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'Infectious as well': We need to be practising kindness

'If we could truly take this surge of kindness to heart and practise random acts of kindness all the time, it would be balm for healing some of the difficult situations we face.'
Sun shining through the Bowen trees in 2020
Sun shining through the Bowen trees in 2020

I had wanted to write an article about kindness for some weeks when I heard that Feb. 17 is Random Acts of Kindness Day and Dr. Bonnie Henry, B.C.’s Provincial Health Officer, suggested it be a week, saying “Kindness is infectious as well.” 

Dr. Henry is well-known for her mantra “Be kind, be calm, be safe,” when she gives us current COVID information. For some of us, it may have become a little irritating with the difficult news but it certainly feels like there is a great need for kindness. 

The Dalai Lama has always said “Kindness is my religion,” and he is full of compassion. Jacinda Ardern, on the day that she was sworn in as Prime Minister of New Zealand, said to an interviewer who asked her what she wanted to change, “I want the government to bring kindness back.”

If we could truly take this surge of kindness to heart and practise random acts of kindness all the time, it would be balm for healing some of the difficult situations we face.

For those who have been forced to spend extended time with one another during this pandemic, often stress has caused random acts of unkindness or even violence. Remember help is always there if needed. This is no time for secrets.

Sadly, I started to write this the day they started felling trees in the area of the proposed fire hall. I live just across the road and was in the middle of a guided meditation when I heard the sound of the chainsaw and then a loud thud. The guide was saying “be witness to life around you, listen to the sounds.” The recording was made in a meditation hut and the sounds of birds singing could be heard outside at the same time as I could hear the tree falling. The shock went right through my body and I felt strong feelings of grief and sadness. Nature has been solace for me in these difficult times, and this desecration was so close to home.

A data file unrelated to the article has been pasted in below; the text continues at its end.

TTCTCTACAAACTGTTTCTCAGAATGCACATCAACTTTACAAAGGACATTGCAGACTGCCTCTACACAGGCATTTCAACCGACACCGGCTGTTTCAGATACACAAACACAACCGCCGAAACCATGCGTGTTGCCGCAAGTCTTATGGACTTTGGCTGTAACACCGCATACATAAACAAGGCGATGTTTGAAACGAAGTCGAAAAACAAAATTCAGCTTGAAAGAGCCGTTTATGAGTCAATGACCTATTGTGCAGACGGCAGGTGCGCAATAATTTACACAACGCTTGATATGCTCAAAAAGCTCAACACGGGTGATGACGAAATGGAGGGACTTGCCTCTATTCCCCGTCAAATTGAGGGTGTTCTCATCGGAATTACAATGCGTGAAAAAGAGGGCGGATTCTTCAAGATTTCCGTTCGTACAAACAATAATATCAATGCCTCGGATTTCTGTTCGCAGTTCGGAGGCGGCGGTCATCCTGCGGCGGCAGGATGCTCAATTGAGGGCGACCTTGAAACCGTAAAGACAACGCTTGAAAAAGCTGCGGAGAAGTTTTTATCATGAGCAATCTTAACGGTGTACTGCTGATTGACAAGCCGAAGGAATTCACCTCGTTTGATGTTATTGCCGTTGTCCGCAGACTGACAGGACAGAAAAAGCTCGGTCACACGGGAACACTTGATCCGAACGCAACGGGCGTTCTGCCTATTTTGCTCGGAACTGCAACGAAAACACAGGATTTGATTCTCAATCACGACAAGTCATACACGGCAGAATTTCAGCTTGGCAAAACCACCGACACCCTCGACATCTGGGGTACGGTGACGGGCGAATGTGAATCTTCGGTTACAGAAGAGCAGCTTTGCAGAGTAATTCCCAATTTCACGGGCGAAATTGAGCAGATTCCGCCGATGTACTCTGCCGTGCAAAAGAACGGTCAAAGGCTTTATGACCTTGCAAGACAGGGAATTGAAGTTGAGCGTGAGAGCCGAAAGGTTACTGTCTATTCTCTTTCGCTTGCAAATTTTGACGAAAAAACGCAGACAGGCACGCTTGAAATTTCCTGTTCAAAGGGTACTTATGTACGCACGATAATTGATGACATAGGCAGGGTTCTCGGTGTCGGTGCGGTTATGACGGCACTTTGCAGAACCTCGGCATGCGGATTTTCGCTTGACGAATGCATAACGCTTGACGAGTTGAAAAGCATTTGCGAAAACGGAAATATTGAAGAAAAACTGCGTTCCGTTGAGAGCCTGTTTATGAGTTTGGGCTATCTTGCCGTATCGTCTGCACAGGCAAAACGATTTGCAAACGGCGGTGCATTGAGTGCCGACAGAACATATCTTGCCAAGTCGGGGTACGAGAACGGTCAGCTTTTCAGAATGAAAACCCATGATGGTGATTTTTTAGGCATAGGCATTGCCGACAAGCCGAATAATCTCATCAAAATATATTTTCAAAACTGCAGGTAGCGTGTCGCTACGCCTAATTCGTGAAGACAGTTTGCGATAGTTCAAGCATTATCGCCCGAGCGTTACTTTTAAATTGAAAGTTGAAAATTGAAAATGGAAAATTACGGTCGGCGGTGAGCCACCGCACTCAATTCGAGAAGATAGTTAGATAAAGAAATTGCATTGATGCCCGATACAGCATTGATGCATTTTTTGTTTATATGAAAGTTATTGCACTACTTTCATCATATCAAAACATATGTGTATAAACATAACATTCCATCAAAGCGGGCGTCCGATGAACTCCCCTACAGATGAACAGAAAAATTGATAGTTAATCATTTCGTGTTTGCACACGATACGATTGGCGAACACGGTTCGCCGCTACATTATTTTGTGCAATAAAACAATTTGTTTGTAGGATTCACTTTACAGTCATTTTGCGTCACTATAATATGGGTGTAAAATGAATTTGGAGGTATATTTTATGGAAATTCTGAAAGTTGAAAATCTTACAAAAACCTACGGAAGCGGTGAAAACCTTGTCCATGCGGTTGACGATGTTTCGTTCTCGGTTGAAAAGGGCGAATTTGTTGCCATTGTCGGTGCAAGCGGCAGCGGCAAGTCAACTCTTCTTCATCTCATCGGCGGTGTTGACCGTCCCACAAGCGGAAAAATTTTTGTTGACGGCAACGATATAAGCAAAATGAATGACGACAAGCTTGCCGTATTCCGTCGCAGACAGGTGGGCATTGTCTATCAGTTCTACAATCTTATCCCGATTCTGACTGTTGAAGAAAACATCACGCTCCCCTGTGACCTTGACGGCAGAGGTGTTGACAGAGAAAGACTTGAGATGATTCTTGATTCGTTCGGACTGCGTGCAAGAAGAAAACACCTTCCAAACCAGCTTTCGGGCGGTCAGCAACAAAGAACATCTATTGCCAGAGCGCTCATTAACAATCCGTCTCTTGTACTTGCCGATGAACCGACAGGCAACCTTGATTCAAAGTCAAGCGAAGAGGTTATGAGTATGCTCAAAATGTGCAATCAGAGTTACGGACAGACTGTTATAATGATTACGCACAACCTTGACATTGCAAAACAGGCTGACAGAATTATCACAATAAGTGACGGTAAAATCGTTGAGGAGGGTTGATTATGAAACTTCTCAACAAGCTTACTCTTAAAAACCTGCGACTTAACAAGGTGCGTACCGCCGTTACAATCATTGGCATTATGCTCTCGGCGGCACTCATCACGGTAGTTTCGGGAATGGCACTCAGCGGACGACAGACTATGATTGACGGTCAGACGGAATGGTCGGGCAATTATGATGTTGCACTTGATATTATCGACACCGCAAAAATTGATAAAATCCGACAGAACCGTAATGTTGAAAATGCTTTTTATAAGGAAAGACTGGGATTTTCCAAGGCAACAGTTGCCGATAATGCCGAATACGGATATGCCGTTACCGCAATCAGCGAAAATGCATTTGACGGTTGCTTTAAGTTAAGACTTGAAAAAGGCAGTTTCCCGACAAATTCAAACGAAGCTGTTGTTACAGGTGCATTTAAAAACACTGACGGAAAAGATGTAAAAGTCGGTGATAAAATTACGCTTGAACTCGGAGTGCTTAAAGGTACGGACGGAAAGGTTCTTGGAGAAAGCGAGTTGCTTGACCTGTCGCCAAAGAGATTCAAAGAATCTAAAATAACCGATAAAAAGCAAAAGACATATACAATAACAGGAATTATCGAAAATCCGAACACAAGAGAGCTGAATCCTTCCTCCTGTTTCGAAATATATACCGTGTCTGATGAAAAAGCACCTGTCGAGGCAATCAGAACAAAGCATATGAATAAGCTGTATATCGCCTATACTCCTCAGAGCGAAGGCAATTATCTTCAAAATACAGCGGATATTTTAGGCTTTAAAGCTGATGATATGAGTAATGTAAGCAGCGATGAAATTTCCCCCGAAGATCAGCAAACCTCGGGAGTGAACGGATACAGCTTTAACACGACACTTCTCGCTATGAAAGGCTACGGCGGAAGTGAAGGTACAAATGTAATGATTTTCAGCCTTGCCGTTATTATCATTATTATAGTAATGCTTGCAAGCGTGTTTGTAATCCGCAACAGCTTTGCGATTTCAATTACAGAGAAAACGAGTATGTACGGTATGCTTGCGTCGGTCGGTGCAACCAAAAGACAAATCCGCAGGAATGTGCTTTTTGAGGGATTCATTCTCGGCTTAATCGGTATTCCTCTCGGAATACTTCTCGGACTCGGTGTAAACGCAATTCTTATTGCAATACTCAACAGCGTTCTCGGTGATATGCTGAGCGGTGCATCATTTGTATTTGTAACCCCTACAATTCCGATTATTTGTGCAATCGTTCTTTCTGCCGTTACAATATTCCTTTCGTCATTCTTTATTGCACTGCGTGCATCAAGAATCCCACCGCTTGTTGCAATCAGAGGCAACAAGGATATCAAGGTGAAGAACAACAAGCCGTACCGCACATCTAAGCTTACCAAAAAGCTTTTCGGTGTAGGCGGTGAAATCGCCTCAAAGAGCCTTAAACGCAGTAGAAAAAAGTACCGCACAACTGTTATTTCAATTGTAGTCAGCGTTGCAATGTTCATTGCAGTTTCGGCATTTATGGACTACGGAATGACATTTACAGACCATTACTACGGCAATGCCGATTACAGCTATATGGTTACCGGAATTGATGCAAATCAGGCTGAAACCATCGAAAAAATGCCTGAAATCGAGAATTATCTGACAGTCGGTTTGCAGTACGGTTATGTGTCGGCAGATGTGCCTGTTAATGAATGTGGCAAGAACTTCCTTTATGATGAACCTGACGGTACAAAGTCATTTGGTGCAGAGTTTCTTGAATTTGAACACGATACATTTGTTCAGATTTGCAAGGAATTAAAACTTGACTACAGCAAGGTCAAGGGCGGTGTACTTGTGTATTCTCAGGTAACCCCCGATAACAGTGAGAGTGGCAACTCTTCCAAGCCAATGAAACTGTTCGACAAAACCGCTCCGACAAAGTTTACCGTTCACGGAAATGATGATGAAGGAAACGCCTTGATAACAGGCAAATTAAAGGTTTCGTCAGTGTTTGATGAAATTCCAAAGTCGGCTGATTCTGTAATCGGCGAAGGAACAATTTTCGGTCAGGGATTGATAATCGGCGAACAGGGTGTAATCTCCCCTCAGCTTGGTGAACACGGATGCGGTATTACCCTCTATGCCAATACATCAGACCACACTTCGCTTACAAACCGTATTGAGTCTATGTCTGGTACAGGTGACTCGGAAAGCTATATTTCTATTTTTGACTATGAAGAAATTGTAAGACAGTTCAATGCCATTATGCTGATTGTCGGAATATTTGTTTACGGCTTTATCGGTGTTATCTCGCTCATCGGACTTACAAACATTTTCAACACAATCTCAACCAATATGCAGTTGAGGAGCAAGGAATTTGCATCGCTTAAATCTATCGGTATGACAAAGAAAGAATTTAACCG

As I started writing I brought my mind to the many acts of kindness I have received here on Bowen this past year. Fresh baked bread has been brought to me and meals have been delivered to the door. Small repairs have been made in my house and I have been driven to places I need to go. On the day of Random Acts of Kindness, a pot of narcissus and a card was handed to me. 

I wondered how kind I am and as I went out to see how many trees had come down, I had a strange feeling of acceptance of things that I cannot change. I was sad but not angry. I wondered if this was a way of being kind to myself too. My final wish is that not one unnecessary tree be taken down. Kindness to all living things, especially nature is necessary for the health of our planet. 

 And perhaps one lesson to learn, as well as offering acts of kindness to others, we need to be kind to ourselves for the sake of our mental health. 

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